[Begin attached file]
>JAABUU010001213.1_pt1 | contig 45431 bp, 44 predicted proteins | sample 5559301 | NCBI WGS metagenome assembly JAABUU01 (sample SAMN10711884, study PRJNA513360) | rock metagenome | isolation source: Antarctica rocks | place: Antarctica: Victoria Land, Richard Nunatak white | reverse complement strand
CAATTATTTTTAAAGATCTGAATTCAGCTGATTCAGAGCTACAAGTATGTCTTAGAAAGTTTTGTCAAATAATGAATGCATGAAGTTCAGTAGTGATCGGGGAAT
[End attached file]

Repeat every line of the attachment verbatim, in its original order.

>JAABUU010001213.1_pt1 | contig 45431 bp, 44 predicted proteins | sample 5559301 | NCBI WGS metagenome assembly JAABUU01 (sample SAMN10711884, study PRJNA513360) | rock metagenome | isolation source: Antarctica rocks | place: Antarctica: Victoria Land, Richard Nunatak white | reverse complement strand
CAATTATTTTTAAAGATCTGAATTCAGCTGATTCAGAGCTACAAGTATGTCTTAGAAAGTTTTGTCAAATAATGAATGCATGAAGTTCAGTAGTGATCGGGGAAT